The government plans to construct fire stations at strategic areas across the nation to build capacity to respond to disasters, specifically outbreaks of domestic, industrial and even veldt fires.
“This will also boost investor confidence in the rural areas as their businesses will be secured from any form of fire that may occur,” says the NDP 10 draft document which, after a week-long national stakeholder conference in Gaborone, has gone back to the Ministry of Finance to be knocked into shape.
Lack of such security has wreaked havoc in the country. In 2004, in Molepolole, what used to be Mafenyatlala Hotel burned to the ground because there was no fire engine in the village to put the fire out. For the same reason and at around the same time, the magistrate court in Mahalapye (which was housed in rented private property) was completely gutted by fire, later determined to be a clear case of arson. The cost of the damage ran into millions of pula and, in the latter case, the government had to shell out close to half a million pula in compensatory damages to the owner.
Exactly how dire the situation is became apparent last month when fires broke out in some parts of the country, affecting some highly treasured tourist attractions.
New fire stations are to be built at Molepolole, Masunga, Francistown, Hukuntsi, Kang, Tati Siding, Shakawe, Bobonong, Tutume and Mahalapye. Additionally, a sub-fire station in Gaborone will be constructed and the Jwaneng fire station will be expanded. Houses for firefighters will be built close to the stations. A proposal has also been put forward to replace old fleet and buy fire engines.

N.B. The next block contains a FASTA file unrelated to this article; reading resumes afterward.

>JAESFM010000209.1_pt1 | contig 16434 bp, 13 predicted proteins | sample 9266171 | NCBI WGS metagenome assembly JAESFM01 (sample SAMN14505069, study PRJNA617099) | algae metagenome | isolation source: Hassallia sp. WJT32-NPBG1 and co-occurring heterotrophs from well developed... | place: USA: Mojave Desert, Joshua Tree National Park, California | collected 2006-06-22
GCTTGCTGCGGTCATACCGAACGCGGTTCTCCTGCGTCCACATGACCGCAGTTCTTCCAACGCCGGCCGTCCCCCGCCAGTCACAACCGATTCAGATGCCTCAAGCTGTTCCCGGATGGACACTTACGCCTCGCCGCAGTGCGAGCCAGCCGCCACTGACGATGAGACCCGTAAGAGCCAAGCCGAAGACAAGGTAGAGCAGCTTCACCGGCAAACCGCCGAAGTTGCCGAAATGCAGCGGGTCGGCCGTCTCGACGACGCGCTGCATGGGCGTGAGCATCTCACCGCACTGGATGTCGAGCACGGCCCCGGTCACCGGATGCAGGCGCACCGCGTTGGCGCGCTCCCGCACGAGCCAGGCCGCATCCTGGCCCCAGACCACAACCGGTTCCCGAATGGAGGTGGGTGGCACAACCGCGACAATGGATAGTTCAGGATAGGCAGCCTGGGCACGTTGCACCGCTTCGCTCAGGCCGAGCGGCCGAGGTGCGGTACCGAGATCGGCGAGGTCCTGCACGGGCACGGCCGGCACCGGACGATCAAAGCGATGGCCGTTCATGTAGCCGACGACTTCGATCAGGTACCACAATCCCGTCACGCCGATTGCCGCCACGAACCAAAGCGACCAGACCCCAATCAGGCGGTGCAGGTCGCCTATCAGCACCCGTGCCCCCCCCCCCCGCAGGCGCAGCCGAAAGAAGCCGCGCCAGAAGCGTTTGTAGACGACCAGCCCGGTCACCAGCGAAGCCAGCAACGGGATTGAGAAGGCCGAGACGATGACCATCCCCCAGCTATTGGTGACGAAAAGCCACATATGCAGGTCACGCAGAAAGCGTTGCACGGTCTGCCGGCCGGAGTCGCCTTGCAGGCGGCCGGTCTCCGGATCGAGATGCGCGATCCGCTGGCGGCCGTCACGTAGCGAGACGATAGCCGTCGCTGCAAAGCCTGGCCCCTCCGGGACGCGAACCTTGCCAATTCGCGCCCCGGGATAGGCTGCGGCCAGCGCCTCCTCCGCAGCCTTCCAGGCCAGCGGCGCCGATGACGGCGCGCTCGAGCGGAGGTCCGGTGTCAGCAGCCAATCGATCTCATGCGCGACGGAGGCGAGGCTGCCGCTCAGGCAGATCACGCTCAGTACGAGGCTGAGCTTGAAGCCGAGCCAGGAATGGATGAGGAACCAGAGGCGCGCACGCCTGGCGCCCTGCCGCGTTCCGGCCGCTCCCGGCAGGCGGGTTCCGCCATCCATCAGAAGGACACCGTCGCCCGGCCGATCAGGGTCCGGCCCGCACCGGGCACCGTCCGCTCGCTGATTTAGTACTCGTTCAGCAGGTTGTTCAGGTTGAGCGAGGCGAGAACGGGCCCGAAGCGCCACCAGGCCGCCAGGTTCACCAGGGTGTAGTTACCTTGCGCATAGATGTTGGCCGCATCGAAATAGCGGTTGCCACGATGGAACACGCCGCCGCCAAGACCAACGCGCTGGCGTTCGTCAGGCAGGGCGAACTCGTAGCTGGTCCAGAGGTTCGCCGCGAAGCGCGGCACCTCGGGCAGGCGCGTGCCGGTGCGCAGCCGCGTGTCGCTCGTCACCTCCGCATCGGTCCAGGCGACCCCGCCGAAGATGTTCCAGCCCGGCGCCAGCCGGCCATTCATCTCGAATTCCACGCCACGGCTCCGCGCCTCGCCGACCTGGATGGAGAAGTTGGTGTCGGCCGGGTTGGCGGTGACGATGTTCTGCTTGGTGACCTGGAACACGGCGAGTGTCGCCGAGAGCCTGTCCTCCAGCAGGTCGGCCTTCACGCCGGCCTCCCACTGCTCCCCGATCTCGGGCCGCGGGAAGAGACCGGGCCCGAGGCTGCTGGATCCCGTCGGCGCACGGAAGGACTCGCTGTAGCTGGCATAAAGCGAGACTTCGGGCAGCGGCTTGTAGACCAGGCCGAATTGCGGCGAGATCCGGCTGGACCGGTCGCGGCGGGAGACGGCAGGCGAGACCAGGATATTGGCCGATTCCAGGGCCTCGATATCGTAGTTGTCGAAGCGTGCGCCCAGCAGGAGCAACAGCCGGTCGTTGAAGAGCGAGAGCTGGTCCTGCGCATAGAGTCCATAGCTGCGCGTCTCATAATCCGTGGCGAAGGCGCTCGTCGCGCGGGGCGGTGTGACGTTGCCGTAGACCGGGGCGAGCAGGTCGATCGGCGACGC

“The members of the business communities and the public at large will accrue benefits from the construction of these fire facilities. There will be rapid response to emergencies such as fires and accidents,” the draft document says.
Already construction of fire stations is being carried out in Mochudi, Kasane, Maun, Ramotswa, Tsabong, Kanye and Gantsi and the expectation is that the construction will be completed over the NDP 10 period.
Another innovation that rural areas will benefit from, courtesy of NDP 10, is the modernisation of the customary court system. In addition to offices and staff houses, ‘modern new holding cells’ will be constructed. The government also plans to electrify 86 customary court buildings in order that they can access the Government Accounting Budgeting System for payment of fines and implementation of the court management system.